So did the Low Income Heating Assistance Program, or LIHEAP. But the Malloy administration  is still trying to determine the effect in Connecticut of the increase in funding for LIHEAP and other federal programs run by the state.

The omnibus also contains language that postpones, at least until the end of the fiscal year, a rate increase in the Flood Insurance Program for many coastal homeowners.

Universities win

University of Connecticut spokesman Tom Breen said the spending bill “puts an end to the uncertainty involved with the … sequester cuts and repeated ‘continuing resolutions’ to fund federal operations.”

He said the omnibus bill includes needed funding for the university’s research and economic development activities and shores up student loan programs.

Breen said that nearly 60 percent of last year’s across-the-board cuts to the National Institutes of Health budget were restored, which will support research at the University of Connecticut Health Center and the new Jackson Laboratory research facility.

Breen also said the omnibus protects Pell Grant funding and provides modest increases in student financial aid programs, “which is important given the estimates that demand for both will increase in 2014.”

The bill also gives the university a chance to compete for the Manufacturing Centers of Excellence program and the Department of Energy’s renewable energy technology grants, which were increased by $102 million over last year’s levels, Breen said.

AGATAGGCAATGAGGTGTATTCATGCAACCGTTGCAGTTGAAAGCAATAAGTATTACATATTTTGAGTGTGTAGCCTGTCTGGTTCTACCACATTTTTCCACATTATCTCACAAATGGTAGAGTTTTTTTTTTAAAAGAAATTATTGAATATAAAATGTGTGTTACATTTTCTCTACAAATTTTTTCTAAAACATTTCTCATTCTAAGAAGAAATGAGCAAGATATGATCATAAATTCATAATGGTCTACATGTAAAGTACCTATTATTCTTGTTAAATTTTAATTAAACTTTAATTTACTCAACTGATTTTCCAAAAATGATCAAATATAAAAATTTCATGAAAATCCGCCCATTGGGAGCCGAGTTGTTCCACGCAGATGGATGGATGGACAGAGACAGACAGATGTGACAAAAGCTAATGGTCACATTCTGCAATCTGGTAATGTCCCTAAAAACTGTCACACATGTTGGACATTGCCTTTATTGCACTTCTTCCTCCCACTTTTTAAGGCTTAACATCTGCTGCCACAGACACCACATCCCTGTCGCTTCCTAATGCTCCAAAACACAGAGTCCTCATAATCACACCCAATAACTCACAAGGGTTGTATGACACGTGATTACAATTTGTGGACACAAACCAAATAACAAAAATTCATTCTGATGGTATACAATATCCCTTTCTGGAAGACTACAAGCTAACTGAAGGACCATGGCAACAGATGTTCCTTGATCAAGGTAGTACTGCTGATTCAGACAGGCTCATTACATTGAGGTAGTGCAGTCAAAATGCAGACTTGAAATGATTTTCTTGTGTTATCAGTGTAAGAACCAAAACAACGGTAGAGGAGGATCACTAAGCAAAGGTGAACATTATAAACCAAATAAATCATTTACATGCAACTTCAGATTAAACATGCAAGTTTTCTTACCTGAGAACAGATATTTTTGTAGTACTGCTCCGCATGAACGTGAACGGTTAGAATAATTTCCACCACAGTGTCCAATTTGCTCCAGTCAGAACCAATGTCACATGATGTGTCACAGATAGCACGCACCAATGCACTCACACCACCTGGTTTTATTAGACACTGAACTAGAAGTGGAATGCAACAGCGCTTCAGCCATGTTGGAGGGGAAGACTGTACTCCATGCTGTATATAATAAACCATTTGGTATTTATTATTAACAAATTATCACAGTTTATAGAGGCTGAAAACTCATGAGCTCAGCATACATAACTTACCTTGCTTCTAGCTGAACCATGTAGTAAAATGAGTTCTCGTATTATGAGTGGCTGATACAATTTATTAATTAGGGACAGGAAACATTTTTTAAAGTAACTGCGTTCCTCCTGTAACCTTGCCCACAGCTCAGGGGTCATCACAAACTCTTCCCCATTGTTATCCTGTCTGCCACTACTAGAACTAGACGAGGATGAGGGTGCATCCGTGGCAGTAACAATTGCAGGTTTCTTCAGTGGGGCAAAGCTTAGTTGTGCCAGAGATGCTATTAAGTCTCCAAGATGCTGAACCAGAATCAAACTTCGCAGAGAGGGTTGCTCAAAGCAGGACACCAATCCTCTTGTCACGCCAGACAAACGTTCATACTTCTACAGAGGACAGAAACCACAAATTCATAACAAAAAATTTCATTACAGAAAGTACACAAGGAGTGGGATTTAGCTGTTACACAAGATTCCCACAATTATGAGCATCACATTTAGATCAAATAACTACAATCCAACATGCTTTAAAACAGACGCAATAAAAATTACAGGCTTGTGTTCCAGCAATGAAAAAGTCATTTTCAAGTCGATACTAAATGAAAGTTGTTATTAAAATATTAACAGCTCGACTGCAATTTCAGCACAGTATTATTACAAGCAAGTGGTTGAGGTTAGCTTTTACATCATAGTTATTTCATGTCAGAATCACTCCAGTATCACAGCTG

Republicans insisted on cutting the budget of the Internal Revenue Service by $500 million in response to the agency’s audit of conservative nonprofits. That may mean a longer wait for a tax return this year.

Obamacare also took a hit. The IRS was denied $440 million in extra money President Obama wanted so the agency could help enforce his health care law. Americans who don’t have health insurance by March 31 face an IRS penalty.

Jason Madrak, chief marketing officer for Access Health CT, the state’s insurance exchange, predicted that the loss of enforcement money will have little impact in Connecticut.

“Here in Connecticut, most people are signing up because of the value of the coverage instead of the fear of the penalties,” he said.

Republicans also prevailed in cutting the Affordable Care Act’s Prevention and Public Health Fund by $1 billion.

The Environmental Protection Agency’s budget was also trimmed. That could affect funding for Connecticut’s Department of Energy and Environmental Protection, said agency spokesman Dennis Schain.

“We’re constantly watching the EPA budget,” he said. “A significant percentage of our money comes from the federal government, including the EPA.”

Amtrak will receive  $1.4 billion — about $80 million more than last year. But there’s no money in the omnibus bill for high-speed rail  —  and little money to upgrade the nation’s railroad tracks.

Blumenthal called that a “major failing” of the bill.

“I consider that a loss,” he said. “But overall the state wins.”

Ana has written about politics and policy in Washington, D.C.. for Gannett, Thompson Reuters and UPI. She was a special correspondent for the Miami Herald, and a regular contributor to The New York TImes, Advertising Age and several other publications. She has also worked in broadcast journalism, for CNN and several local NPR stations. She is a graduate of the University of Maryland School of Journalism.